Conclusions and implications for clinicians and future researchers
In contrast with the unequivocal evidence for the beneficial effect of statins on atherosclerotic events in a wide range of people, there is currently no compelling evidence that longer term treatment with statins prevents atrial fibrillation. While our study does not exclude a real reduction in risk of about 10%, it casts doubt over the existence of any sustained and clinically relevant beneficial effect of statins for the prevention of atrial fibrillation. The effect of statins on atrial fibrillation in particular populations of patients with selection of outcomes that are relevant to patients and healthcare providers71 could be explored in future well designed randomised trials.
What is already known on this topic
Limited evidence from trials conducted in patients undergoing cardiac surgery or cardioversion suggests that statins might reduce the risk of atrial fibrillation by more than a third
What this study adds
A comprehensive review of both published and unpublished data from longer term trials showed no protective effect of statins on atrial fibrillation
Statins cannot currently be recommended for prevention of incident or recurrent atrial fibrillation
Cite this as: BMJ 2011;342:d1250
We are greatly indebted to the following people for their support and provision of unpublished data: D John Betteridge, Michiel Bots, Louise Bowman, Marco Bressers, Christopher Cannon, Rory Collins, Helen M. Colhoun, Luz Cubillos, Furio Colivicchi, Barry R Davis, David Demicco, Paul Durrington, Rana Fayyad, Howard H Feldman, John H Fuller, Wiek H van Gilst, Dick Goedhart, Antonio M Gotto Jr, Heather Halls, Graham Hitman, Lisa Holland, Bobby Khan, Robert Knopp, Michael Koren, John LaRosa, Lawrence Leiter, Aldo Maggioni, Haruo Makuuchi, Roberto Marchioli, Jennifer E Moon, Sabina A Murphy, Haruo Nakamura, Andrew Neil, Steven E Nissen, Terje Pederson, Sara Pressel, Paul Ridker, Patrick Serruys, Peter Sever, Sarah Sloan, Emiko Shimizu, Luigi Tavazzi, Chia-Ti Tsai, Bojan Vrtovec, Karl Wallendszus, Christoph Wanner, Alberto Zanchetti, and the PROSPER Executive (Gerard Blauw, Ed Bollen, Brendan Buckley, Ton van Craen, Ian Ford, J Wouter Jukema, Christopher Packard, Naveed Sattar, James Shepherd, David J Stott, Rudi Westendorp).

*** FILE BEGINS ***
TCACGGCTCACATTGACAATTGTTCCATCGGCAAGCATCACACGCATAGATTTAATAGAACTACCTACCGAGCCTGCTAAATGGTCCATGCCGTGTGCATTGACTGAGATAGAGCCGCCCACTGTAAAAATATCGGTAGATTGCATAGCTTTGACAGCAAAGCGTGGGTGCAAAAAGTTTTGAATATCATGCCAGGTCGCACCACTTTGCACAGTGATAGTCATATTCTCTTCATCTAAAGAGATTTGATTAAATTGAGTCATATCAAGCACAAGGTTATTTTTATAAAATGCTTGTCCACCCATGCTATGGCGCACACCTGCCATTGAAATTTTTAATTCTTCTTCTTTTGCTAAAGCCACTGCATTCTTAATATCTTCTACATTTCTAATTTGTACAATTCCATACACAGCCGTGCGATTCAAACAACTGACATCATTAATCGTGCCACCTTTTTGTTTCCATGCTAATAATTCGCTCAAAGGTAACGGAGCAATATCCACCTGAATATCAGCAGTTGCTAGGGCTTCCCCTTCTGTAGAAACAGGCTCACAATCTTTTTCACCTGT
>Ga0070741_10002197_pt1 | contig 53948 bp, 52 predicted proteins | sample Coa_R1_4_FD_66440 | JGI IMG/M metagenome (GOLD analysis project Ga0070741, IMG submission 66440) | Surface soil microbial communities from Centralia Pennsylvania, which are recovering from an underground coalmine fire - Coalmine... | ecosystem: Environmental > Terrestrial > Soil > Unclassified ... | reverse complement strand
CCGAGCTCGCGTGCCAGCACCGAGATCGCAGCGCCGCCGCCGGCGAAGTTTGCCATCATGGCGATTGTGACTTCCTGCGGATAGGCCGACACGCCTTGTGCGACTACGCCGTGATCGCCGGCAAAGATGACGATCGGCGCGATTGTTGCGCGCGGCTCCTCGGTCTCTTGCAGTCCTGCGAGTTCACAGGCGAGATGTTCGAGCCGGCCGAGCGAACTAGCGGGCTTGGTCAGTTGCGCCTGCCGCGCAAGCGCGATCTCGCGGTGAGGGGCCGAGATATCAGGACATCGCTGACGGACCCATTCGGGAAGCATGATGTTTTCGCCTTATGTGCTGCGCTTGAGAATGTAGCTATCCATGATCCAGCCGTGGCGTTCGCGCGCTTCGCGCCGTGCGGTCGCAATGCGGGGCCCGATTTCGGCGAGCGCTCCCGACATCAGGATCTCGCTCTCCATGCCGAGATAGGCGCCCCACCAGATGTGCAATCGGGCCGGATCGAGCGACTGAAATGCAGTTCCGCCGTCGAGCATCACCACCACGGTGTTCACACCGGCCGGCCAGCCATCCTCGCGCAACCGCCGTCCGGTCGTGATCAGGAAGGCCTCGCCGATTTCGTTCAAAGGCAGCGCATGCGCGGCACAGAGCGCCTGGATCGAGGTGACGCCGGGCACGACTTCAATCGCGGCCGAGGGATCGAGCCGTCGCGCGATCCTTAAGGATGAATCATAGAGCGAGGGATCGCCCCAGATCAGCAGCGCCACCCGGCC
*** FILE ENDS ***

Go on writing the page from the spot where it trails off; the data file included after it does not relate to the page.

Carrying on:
Contributors: KR designed the study. KR, WM, and PM reviewed the literature and extracted data. KR coordinated the collection of unpublished data. KR, JE, AM, and PM contributed to the statistical analysis. KR and JE drafted the initial report. All authors contributed to the interpretation of the results and the revision of the manuscript, and have approved the final version. KR is guarantor.
Funding: This research received no specific grant from any funding agency in the public, commercial, or not-for-profit sectors. KR is supported by a senior fellowship from the James Martin School; JE acknowledges support from the BHF Centre of Research Excellence, Oxford (RE/08/004); and FWA is supported by a clinical fellowship from the Netherlands Organisation for Health Research and Development (ZonMw grant 90700342);
Competing interests: All authors have completed the Unified Competing Interest form at www.icmje.org/coi_disclosure.pdf (available on request from the corresponding author) and declare: no support from any organisation for the submitted work, no financial relationships with any organisations that might have an interest in the submitted work in the previous three years, no other relationships or activities that could appear to have influenced the submitted work.
Ethical approval: Not required.
Data sharing: No additional data available.